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The pasta and Tuscan soups were served alongside the classic French seafood stews and occasionally Japanese tataki. Little would take a break between emulating his idols such as Hazan, David, and Grigson -to a tee and breaking the rules until they became unrecognizable.
The chefs poured grassy green olive oil with many ingredients, sliced raw meat into carpaccio, and then put Amalfi-style tomatoes and lemons on the kitchen counter like it was the norm.
However, it was something else: until the 1980s, London’s European dining establishments of the highest caliber were still under Escoffier’s control. And were only shaken with the introduction of modern cuisines in France.
This was when Marco Pierre White, Pierre Koffmann, and others were experimenting with their latest creations (White’s Michelin star magnet Harvey’s also opened in the same glorious year of 1988). Little and co. were doing their own.
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The graduates from the River Cafe, Alastair Little, Bibendum, and Kensington Place will shape London and British eating for years into the future. Not only in the restaurants but also in spreading the concepts Little liked across the diner to the general public.
In 1995, another restaurant would open off Ladbroke Grove. Two people named Fergus Henderson and Trevor Gulliver were opening a restaurant called St. John in Smithfield in 1994. Another person, Margot Henderson, was the chef for The French House in Soho, which she founded with Fergus in 1992.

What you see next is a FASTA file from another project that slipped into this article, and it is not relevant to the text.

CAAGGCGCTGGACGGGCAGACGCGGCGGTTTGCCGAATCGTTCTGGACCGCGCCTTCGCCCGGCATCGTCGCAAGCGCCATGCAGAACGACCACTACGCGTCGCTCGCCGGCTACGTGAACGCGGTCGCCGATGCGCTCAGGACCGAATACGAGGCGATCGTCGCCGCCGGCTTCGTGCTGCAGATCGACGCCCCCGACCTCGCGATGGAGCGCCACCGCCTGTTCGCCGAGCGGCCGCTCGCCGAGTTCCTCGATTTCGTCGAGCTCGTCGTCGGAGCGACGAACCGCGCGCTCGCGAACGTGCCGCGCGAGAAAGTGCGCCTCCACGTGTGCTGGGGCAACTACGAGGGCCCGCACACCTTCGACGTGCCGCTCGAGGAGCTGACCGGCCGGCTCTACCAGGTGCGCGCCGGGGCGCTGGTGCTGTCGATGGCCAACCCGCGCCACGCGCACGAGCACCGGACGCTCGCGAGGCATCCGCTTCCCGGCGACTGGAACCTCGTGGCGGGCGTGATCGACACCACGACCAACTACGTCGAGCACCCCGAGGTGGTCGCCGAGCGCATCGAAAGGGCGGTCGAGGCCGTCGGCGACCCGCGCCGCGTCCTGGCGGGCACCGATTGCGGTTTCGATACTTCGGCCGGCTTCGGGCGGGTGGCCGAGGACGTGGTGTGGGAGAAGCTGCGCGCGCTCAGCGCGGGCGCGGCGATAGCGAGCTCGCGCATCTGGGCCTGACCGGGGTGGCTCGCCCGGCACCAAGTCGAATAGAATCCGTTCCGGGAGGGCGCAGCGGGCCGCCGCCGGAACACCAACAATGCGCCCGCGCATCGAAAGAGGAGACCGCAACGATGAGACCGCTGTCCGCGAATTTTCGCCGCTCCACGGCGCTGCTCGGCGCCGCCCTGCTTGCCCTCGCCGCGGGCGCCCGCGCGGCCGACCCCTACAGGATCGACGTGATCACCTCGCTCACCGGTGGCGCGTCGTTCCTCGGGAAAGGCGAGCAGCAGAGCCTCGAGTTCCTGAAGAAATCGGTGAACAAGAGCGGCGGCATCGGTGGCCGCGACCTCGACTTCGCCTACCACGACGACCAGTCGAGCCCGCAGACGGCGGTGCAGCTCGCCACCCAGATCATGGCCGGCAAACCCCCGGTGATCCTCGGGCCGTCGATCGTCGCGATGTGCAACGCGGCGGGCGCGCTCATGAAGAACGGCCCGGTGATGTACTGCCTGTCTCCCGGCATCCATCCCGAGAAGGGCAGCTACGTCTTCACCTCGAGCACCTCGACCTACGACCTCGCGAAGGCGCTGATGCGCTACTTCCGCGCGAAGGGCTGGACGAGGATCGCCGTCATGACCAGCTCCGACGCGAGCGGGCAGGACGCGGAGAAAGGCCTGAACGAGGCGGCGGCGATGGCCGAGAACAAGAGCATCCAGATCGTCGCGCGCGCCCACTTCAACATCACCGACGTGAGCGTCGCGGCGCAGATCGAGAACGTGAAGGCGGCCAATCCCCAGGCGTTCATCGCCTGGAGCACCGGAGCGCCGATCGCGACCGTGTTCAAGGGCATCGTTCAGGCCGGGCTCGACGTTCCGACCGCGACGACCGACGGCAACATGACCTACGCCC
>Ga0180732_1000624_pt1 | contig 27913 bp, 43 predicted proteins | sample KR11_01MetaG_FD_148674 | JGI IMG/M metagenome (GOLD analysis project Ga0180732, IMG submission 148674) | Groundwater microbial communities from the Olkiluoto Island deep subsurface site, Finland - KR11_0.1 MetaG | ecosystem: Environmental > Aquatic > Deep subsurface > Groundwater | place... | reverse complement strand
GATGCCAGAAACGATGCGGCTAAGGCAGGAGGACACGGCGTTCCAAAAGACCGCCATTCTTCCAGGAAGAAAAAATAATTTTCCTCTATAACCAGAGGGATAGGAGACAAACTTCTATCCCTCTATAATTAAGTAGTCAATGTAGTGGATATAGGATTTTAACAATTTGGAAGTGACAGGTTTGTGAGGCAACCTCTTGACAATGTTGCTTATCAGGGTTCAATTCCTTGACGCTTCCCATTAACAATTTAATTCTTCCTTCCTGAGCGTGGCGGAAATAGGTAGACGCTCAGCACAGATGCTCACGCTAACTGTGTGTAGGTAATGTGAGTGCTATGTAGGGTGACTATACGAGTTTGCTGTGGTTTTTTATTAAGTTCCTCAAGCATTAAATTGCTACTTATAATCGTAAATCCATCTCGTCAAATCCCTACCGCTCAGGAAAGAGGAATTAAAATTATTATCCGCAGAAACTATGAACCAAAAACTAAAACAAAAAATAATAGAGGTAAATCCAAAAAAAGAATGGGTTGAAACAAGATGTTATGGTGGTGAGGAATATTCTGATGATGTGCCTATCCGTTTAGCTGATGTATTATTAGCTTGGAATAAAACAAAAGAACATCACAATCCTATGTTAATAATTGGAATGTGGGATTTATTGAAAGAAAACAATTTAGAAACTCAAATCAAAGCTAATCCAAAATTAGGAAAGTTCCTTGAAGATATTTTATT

Then, the other person was Jeremy Lee, who had worked alongside Little following “stumbling into his kitchen stinking of martini” following an unforgettable meal, became a partner of Sir Terence Conran to open The Blueprint Cafe in 1994.
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The London food scene was changed by the Hendersons’ aggressive focus on offal and British game and vegetables. It was not a break from Little’s ideas and ethos but an organic development.
Little left the name of his father and his restaurants in 2002. He left the business behind. The restaurant was closed in 2002, and he published five cookbooks in the 1990s before launching Tavola Deli in Notting Hill.
Alastair Little’s shop on Frith Street was shut down in 2009. The Ladbroke Grove site had closed by the year 2003. Tavola ended after the lease expired.
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While Little’s first fame led to TV appearances, he did not become an international culinary star despite the significance of his restaurant and philosophies.
He was more concerned with the food and suppliers he cherished: he frequently stated that his services were turgid, unpleasant, and rough. He would have avoided it if he had the chance to help the situation.
It was Marco Pierre White and Gordon Ramsay from the audience in 1987 to gain fame and fortune. However, Little’s legacy wouldn’t have been needed, as he put it most well in an interview with the magazine in 2018.